Retaining people with HIV in care and treatment for the virus, as well as successful efforts to re-engage patients who have been in care but no longer are would go the furthest toward cutting the numbers of new infections in the United States in half within the next decade, a modeling study reported in Open Forum Infectious Diseases finds. The study’s data and calculations are limited to U.S. numbers but its findings, which include needs to strengthen testing and care linkage as well as prevention efforts as well, reflect global challenges.
While antiretroviral treatments for HIV have improved over the last two decades and been proven to prevent transmission of the virus, the authors note, incidence rates have been slow to decline, with an estimated 36,000 to 39,000 people being infected each year. Citing estimates that less than half of the estimated 1.1 million people living with the virus remain in care, which is critical to suppressing the virus and lowering risks of transmission, the authors calculate that 375,000 people could be expected to be infected, and 225,000 people with the virus will die between 2016 and 2025 if retention rates don’t improve.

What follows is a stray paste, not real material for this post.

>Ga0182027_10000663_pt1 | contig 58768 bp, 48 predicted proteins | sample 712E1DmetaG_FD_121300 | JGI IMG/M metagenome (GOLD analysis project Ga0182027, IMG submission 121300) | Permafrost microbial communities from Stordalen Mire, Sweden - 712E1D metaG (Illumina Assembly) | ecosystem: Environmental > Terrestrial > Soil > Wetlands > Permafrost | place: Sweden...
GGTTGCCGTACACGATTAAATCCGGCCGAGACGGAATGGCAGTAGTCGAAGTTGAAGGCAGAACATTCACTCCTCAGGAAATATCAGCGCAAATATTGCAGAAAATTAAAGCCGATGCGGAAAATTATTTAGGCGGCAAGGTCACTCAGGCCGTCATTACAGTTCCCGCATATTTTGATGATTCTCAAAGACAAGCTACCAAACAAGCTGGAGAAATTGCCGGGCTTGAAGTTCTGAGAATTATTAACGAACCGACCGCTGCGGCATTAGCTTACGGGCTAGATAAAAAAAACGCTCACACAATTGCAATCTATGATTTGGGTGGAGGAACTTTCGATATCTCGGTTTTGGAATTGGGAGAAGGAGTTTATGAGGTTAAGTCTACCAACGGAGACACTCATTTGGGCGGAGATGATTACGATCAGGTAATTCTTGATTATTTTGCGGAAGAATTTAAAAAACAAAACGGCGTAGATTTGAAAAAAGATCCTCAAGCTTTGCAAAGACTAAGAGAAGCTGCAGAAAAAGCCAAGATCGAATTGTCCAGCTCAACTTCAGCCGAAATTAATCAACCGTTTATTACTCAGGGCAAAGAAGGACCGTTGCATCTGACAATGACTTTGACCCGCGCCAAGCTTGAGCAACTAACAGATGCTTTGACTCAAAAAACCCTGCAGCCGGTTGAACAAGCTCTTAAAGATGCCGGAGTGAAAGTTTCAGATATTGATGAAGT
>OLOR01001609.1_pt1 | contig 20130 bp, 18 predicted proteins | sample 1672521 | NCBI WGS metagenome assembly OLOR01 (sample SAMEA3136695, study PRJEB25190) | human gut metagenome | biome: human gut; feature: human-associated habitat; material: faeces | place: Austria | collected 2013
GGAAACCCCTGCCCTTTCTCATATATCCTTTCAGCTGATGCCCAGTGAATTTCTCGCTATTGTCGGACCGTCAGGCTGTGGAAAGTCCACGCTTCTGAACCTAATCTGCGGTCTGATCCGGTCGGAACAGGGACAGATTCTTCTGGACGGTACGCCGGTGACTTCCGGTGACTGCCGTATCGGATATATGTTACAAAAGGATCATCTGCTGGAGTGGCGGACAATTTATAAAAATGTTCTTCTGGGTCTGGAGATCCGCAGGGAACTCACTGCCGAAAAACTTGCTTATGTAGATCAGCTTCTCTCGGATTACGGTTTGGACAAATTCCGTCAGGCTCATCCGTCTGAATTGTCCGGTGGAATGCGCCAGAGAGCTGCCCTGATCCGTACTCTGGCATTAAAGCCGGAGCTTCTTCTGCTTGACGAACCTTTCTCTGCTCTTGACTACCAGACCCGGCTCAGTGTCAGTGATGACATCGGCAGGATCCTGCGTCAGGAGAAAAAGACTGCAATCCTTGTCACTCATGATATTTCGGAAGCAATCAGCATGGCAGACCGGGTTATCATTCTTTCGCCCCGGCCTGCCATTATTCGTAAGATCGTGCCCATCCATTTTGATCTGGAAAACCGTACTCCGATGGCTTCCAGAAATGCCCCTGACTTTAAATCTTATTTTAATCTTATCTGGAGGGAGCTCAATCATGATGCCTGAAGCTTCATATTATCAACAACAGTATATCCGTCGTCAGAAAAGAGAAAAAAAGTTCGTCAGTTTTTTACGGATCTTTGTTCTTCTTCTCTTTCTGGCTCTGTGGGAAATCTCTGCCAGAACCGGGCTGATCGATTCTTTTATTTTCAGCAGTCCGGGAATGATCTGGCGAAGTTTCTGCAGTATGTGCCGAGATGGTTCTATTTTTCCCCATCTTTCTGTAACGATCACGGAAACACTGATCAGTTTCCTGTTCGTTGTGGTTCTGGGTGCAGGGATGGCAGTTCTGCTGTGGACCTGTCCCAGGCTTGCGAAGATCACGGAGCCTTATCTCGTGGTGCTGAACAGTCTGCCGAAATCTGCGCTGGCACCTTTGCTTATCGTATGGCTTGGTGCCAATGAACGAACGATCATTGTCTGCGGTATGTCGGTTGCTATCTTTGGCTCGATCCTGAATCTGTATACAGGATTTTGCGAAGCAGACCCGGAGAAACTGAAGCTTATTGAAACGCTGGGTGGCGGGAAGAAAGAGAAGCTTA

Care retention and re-engagement efforts would have to succeed in keeping 95 percent of patients in care, and returning those out of care within a year and a half to achieve the goal of HIV incidence in half, the authors write. Current challenges in health access and meeting patient needs could put that target out of reach, they write, and annual screenings and more efficient and effective links to care as well as to prevention measures that include pre-exposure prophylactic use of antiretroviral medicines — or PrEP — also are critical.
The study was led by Allison Perry of Johns Hopkins Bloomberg School of Public Health.